We went back up to the gatehouse as the rain began to ease, made sandwiches in the parking lot, and ate our fill in full view of the guards, who now only waved and smiled. I noticed that I was breathing deeply, slowly. All the anxiety I had felt about the importance of this day had vanished. It was beginning to feel like home, and I had work to do. I took my blanket, an old tablecloth borrowed from our hosts, and made my way out to Eben’s grave.

The rain stopped, but tendrils of mist hung from the trees. I sat down, organized my thoughts, and then began to read the first letter. For the last three days we had been nearly alone in the cemetery. Even though most of these young men died in June and July, I had only seen two decorated graves, and no family visits. Now, just as I began to read Eben his letters from his father, the Ross family from California showed up.

We were first alerted to their presence when a tall woman in high heels went striding up and down the paved path in front of the stones, clicking purposefully. When she found what she was looking for, a stone about four rows over and three down, she called to a group of four men, who hauled over the largest memorial wreath I have ever seen, complete with a green and gold sash that draped over the stone itself. The group was all business, fussing with the drapery and arranging the stand on which the wreath was displayed. They ignored me, sitting with my un-decorated stone on my sky-blue tablecloth. And why do we have a picture of the Ross family? Because of course we had to be friends, those of us whose loved ones died on the same day a century ago. They were there to visit the older gentleman’s uncle, Keith Ross, a Marine, who was seventeen when he died at Belleau Wood. We chatted for a bit, and then the Ross family took their leave of Keith and went on their way. Before I took the letters out and began to read to Eben once again, I sat for a minute thinking of how differently we had memorialized our loved one. I had brought him nothing – no flowers, no flag, but myself, and a book, and a new friend in person, and a thousand new friends back home. It was wonderful to see another young man remembered on this somber date, and I was so glad to know one the story of one more young man here in Eben’s neighborhood.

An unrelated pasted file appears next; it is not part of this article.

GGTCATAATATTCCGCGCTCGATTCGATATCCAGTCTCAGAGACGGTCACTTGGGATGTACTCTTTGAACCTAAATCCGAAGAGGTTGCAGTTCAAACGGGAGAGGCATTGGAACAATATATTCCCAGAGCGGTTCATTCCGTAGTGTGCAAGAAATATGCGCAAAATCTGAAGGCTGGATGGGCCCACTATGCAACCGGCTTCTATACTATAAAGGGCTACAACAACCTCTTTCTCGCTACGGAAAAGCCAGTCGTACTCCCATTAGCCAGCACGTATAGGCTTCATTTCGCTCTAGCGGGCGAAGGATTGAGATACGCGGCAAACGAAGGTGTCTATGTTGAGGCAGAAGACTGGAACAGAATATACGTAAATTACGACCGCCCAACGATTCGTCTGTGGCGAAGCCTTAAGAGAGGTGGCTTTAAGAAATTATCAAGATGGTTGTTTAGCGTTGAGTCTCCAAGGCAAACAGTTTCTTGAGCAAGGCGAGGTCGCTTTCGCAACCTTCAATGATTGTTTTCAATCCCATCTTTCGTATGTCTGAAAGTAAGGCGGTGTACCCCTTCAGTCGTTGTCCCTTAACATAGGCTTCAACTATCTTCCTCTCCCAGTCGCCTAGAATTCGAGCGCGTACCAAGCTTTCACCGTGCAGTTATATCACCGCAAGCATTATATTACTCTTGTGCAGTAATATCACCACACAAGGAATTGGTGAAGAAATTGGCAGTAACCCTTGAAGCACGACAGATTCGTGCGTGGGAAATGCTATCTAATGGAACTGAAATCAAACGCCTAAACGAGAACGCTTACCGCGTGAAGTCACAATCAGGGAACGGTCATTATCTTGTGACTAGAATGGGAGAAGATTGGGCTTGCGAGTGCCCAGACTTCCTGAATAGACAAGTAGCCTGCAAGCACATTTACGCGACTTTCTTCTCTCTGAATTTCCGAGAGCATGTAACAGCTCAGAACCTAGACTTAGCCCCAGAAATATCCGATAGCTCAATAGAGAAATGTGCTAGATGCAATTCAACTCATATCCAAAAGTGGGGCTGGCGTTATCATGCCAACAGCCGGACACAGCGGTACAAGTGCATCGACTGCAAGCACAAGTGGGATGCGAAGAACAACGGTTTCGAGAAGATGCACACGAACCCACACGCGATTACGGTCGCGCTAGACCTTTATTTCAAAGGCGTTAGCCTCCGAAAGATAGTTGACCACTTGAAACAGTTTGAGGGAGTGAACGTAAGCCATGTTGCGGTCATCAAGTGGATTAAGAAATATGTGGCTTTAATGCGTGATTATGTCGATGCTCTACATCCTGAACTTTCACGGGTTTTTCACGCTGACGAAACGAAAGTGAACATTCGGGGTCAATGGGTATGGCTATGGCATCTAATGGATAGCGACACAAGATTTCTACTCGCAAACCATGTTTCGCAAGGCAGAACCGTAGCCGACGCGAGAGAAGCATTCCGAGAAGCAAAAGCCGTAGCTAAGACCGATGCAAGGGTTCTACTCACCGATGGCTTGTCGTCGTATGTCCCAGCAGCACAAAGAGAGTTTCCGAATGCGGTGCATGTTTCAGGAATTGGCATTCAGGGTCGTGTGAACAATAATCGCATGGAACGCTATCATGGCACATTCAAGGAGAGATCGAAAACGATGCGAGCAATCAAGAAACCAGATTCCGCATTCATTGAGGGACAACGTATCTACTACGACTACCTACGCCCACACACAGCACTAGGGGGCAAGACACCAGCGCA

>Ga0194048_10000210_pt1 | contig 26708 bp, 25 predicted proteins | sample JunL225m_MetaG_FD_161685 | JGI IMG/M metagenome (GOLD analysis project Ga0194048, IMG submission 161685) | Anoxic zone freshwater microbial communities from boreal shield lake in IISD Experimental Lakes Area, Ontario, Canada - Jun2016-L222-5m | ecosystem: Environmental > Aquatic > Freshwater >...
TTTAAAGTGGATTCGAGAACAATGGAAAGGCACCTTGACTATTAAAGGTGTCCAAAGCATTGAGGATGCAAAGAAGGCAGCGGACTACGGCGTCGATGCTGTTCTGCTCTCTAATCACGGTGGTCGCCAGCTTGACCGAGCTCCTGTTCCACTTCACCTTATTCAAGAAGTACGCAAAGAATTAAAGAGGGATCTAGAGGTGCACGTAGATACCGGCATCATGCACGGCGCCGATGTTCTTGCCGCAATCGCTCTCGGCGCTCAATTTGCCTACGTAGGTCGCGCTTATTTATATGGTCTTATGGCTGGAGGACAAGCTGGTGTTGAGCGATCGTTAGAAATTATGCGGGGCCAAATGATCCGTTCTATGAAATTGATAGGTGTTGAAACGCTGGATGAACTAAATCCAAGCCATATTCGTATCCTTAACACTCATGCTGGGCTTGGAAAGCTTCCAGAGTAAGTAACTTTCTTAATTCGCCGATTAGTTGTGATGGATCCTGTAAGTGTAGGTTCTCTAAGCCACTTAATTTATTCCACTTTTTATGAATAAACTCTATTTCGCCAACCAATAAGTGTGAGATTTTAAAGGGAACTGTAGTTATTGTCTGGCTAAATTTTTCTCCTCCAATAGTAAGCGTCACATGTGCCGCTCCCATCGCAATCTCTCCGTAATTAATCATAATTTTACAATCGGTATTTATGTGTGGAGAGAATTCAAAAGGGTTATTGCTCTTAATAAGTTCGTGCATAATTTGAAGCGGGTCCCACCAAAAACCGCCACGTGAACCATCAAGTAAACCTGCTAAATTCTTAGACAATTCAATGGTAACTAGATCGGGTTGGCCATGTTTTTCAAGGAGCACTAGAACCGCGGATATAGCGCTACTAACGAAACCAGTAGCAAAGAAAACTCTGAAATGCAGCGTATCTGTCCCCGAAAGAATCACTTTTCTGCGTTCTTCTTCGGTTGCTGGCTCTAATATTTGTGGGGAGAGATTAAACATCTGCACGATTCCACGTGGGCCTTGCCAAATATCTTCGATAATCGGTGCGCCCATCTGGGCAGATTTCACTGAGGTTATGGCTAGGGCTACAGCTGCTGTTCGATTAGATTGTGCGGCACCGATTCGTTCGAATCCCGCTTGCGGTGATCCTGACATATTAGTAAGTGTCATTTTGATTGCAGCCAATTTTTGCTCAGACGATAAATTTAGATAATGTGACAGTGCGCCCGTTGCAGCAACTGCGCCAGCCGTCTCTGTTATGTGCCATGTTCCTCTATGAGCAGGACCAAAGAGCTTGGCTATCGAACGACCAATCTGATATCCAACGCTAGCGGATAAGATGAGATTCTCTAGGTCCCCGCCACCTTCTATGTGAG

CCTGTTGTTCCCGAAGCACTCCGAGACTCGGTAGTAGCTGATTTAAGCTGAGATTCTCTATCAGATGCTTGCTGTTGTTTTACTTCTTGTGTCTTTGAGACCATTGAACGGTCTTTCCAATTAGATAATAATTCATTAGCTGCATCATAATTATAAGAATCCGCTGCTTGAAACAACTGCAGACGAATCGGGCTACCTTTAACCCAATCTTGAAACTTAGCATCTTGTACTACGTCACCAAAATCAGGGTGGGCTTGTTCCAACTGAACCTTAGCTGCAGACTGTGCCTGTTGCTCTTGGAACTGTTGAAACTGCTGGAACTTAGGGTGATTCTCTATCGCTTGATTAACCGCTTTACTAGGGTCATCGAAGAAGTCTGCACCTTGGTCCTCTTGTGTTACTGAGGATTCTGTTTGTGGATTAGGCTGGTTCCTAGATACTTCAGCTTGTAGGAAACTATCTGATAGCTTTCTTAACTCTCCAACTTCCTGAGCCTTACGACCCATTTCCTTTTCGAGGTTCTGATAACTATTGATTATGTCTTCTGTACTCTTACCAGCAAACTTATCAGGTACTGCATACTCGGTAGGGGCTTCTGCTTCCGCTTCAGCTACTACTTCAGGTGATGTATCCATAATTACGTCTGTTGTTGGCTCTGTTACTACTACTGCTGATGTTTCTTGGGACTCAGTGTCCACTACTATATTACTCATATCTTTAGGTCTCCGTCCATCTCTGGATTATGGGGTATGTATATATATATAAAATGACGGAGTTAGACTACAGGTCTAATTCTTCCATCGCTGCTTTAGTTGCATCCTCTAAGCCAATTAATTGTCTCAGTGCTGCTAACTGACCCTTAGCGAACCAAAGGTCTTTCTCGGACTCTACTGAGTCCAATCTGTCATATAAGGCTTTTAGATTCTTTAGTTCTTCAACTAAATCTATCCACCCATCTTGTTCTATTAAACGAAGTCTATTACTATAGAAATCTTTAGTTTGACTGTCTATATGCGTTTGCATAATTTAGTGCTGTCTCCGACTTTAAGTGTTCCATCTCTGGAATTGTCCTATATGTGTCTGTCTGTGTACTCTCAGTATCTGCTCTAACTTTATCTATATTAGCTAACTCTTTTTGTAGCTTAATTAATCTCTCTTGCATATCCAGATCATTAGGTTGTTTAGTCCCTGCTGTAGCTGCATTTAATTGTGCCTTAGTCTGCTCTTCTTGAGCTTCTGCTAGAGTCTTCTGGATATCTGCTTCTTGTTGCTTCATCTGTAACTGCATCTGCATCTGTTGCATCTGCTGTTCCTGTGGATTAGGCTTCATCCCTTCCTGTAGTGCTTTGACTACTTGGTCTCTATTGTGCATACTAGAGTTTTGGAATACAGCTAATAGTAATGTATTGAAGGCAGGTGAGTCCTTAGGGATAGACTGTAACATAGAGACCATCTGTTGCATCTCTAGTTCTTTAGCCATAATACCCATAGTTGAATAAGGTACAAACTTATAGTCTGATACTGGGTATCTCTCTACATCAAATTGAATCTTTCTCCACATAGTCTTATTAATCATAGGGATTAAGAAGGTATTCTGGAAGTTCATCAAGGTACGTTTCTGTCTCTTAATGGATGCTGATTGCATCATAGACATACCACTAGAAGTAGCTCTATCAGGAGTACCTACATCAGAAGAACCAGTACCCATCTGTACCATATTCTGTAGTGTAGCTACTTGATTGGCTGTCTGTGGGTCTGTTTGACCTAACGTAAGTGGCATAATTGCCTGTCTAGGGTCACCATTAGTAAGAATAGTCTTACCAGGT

So, finally alone, I read to Eben of peach trees and baseball pitchers, of his mother and sister and the weather in Newburyport and visitors to his dad’s store, all of these little news items so infused with love and worry and hope. I knew it was going to be very hard to leave, so I lingered on the wet ground for an hour, then said my goodbyes, promised to be back and to never forget him, and then I made the long walk down the allee back to the gate house where Cynthia was waiting.

Constant came out of the office with an armload of flowers, a box of sand, a sponge, a camera. Cynthia took the box and sponge, and we went back out to the field. One more marine from the June 12 club had been sent flowers, and as Constant washed the stone in sand from Omaha Beach, carefully placed French and American flags, adjusted the flowers, took a picture, I felt so peaceful, so grateful for their kindness and care, and ready, at last, to go home.

We went back to the Palais de Marrakesh for dinner, and as we are now regulars, the owner greeted us both with two kisses and let us sit outside, even though the chairs were soaked from the earlier deluge. I had a gin and tonic and a Gauloises Blonde, and a beautiful Bordeaux. We told our new friends we were leaving in the morning, and they put up a delightful protest. As our meal came to an end, and we prepared to leave, he emerged from the restaurant with an additional bottle of wine and two souvenirs from his hometown in Morocco – an ashtray and a ceramic shoe. And then, as Cynthia wiped away tears, he gave her a single red rose.